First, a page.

19th Century Interactive Timeline: PHOTO

  • Wedgwood and Davy: Darkness Lives On

    Wedgwood and Davy: Darkness Lives On
    Wedgwood and his apprentice, Davy, started experimenting with light sensitive solutions. Their main goal was to fix an image of an object's shadow on light sensitive material that had been treated with a silver nitrate solution. They could not figure out how to keep it permanent, and the picture continued to darken. They achieved early recognition by the Journal of the Royal Institution of Great Britain, but had less successful attempts compared to Antoine Florence.
  • Lewis & Clark Expedition

    Lewis & Clark Expedition
    Thomas Jefferson requested Meriwether Lewis to explore the lands of the Louisiana purchase.This expedition lasted from 1804 until 1806. It was an 8,000 mile journey to document and explore west of the Mississippi. It was deemed a success.
  • Robert Fulton Invents Steamboat

    Robert Fulton Invents Steamboat
    Fulton invented the steamboat which played an important part in the industrialization of America. Many people thought it was a horrible idea and that it would blow up. They called it, "Fulton's Folly." Fulton completed a trip from New York to Albany in thirty-two hours, much shorter in comparison to sail boats which took a four day journey to complete.
  • Humphry Davy Invents One Of First Forms Of Electric Light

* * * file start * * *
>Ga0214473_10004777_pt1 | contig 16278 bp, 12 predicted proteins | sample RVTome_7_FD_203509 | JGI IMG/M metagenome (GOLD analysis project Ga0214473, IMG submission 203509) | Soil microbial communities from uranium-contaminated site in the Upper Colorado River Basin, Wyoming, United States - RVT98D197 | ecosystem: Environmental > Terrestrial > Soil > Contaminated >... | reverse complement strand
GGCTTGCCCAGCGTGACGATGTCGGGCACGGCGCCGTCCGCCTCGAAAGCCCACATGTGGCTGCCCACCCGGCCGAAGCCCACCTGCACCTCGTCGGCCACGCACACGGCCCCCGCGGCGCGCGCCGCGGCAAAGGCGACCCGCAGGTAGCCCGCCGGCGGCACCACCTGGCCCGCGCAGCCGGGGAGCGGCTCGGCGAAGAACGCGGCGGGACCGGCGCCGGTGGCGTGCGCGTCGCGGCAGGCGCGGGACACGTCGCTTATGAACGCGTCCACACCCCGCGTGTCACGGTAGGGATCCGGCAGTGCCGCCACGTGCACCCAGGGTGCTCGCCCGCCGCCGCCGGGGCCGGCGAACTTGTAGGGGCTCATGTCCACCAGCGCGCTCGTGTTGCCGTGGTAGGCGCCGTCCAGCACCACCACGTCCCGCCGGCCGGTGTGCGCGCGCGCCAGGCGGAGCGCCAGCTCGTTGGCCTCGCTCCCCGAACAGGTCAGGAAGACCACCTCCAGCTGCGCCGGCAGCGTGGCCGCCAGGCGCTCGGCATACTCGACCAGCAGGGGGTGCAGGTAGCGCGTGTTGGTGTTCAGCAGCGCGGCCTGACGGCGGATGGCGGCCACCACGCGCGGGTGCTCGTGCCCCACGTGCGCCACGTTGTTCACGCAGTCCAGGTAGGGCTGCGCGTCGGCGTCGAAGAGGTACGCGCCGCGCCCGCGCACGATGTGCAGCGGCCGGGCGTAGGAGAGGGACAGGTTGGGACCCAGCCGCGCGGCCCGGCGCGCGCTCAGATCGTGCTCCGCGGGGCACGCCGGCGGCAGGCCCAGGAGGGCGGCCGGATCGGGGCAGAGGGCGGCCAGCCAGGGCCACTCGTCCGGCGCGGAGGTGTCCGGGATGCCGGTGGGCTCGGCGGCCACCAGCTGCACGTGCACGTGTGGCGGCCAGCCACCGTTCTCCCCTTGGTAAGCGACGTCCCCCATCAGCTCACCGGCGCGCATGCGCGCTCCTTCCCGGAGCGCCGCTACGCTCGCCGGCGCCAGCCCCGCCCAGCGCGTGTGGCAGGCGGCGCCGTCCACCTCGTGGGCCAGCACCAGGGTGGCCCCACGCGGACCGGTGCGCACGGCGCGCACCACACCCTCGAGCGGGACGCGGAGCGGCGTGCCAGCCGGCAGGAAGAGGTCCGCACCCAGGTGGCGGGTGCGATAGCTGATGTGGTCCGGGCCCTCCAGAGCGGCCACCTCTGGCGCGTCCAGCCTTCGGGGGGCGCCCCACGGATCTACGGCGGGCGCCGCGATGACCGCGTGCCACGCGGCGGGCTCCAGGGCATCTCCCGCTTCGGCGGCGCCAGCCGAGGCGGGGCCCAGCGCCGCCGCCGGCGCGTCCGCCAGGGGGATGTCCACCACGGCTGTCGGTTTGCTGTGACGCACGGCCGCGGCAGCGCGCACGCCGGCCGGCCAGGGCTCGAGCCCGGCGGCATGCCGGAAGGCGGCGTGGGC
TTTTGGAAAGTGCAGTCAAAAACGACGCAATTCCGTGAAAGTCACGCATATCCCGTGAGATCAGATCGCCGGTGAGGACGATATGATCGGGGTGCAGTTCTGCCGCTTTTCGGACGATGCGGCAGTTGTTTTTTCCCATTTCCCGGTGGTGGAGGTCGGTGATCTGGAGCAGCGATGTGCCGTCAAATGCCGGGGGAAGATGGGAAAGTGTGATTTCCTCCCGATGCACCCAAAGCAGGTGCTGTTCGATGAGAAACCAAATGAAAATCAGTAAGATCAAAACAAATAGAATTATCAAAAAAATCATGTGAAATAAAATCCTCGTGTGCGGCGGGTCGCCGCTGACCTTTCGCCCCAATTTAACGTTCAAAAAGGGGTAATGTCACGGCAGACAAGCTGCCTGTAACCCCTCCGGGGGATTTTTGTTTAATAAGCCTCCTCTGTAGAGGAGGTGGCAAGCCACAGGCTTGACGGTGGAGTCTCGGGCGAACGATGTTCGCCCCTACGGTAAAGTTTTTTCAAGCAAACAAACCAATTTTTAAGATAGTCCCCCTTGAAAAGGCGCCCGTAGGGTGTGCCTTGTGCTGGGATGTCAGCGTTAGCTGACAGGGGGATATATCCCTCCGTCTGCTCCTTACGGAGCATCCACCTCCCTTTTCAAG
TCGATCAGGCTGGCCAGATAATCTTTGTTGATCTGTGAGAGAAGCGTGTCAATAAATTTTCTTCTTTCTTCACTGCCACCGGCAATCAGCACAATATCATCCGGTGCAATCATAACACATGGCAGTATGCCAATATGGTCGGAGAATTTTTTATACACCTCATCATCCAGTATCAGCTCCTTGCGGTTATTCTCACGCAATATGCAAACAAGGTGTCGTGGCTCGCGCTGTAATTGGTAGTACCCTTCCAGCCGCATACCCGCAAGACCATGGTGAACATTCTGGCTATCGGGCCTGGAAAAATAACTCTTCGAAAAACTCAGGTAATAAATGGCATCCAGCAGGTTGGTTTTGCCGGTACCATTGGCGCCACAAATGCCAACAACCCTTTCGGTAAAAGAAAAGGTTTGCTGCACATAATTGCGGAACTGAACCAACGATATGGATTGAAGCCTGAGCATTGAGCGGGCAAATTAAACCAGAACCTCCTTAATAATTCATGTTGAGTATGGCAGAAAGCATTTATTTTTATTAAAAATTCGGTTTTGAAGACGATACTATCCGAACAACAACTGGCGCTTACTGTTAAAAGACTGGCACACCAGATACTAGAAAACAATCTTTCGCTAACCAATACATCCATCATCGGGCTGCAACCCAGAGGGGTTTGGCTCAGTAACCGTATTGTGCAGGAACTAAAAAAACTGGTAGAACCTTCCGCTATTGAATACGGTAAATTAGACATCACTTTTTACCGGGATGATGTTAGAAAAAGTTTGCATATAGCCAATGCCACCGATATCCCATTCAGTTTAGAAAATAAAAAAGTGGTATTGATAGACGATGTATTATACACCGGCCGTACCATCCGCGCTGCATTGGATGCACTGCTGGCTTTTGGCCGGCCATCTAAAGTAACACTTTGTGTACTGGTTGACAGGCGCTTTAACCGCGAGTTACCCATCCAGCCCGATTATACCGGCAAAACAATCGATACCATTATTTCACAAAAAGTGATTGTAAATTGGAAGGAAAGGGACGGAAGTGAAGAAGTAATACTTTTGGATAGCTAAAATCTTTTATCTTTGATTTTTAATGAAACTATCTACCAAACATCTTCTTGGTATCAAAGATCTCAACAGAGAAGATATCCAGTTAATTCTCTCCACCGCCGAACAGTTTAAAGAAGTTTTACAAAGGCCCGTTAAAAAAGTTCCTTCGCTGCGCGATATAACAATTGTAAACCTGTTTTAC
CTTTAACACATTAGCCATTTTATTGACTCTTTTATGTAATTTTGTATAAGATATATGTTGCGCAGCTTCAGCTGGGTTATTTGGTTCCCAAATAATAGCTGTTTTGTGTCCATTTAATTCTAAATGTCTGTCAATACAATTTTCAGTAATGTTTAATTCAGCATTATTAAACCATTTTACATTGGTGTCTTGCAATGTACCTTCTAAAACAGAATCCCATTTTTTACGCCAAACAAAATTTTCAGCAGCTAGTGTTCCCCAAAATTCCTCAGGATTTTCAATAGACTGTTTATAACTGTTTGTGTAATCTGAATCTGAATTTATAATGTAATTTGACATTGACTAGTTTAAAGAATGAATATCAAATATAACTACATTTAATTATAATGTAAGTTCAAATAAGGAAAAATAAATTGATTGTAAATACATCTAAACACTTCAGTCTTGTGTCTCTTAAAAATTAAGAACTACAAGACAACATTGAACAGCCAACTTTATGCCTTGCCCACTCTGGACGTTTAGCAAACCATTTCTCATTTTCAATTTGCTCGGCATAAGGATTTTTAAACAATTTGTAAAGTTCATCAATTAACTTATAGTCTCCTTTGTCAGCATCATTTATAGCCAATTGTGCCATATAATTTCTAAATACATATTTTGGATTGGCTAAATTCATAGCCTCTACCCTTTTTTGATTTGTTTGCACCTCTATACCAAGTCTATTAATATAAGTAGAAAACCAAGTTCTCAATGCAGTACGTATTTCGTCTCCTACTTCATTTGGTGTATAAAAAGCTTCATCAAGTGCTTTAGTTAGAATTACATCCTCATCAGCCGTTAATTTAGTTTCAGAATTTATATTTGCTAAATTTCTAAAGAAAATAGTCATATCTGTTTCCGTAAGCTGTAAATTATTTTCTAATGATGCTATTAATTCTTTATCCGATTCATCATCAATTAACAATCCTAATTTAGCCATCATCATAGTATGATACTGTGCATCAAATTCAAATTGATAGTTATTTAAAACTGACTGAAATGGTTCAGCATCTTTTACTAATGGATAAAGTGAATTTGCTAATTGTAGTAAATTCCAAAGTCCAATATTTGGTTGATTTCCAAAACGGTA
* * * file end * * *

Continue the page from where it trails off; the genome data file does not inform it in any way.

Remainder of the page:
Humphry Davy Invents One Of First Forms Of  Electric Light
    Davy invented the arc lamp, which produces light by an arc from carbon electrodes in the air. He is best known as a British chemist who has contributed to photography, the coal mining business with the invention of the coal miner's safety lamp, and aiding in discoveries of certain chemicals, such as chlorine and iodine.
  • Pride & Prejudice Published

    Pride & Prejudice Published
    Jane Austen publishes Pride & Prejudice, a classic piece of English literature.
  • Missouri Compromise

    Missouri Compromise
    This compromise added Main as a free state and Missouri as a slave state in order to stabilize the balance of power between the North and the South within the U.S.
  • Niepce & The World's First Photograph

    Niepce & The World's First Photograph
    It seems he had no prior knowledge of others' efforts. He produced a direct positive by coating a glass plate with bitumen of Judea and exposed it to sunlight through a Camera Obscura for eight hours. He then exposed it to iodine fumes to reverse the image. It could not be reproduced due to not having a negative version of the photograph. His photo, "Niepce's View from the Window at Le Gras" (1826), is labeled the world's first permanent photograph.
  • Antoine Florence Concieves Photography

    Antoine Florence Concieves Photography
    He noticed that certain fabrics faded when exposed to light. He tried making images permanent with a silver chloride treatment and stopped exposure with an ammonia solution. He felt as though he couldn't compete with the Daguerreotype due to not being able to produce camera images. One of the many pioneers of photography, it shows simultaneous invention of photography. He was not recognized until 1970 for his efforts in the invention of photography.
  • Latticed Window with the Camera Obscura

    Latticed Window with the Camera Obscura
    Henry Fox Talbot photographed this in August of 1835. It is the world's earliest surviving negative.
  • Daguerre & The Daguerreotype

    Daguerre & The Daguerreotype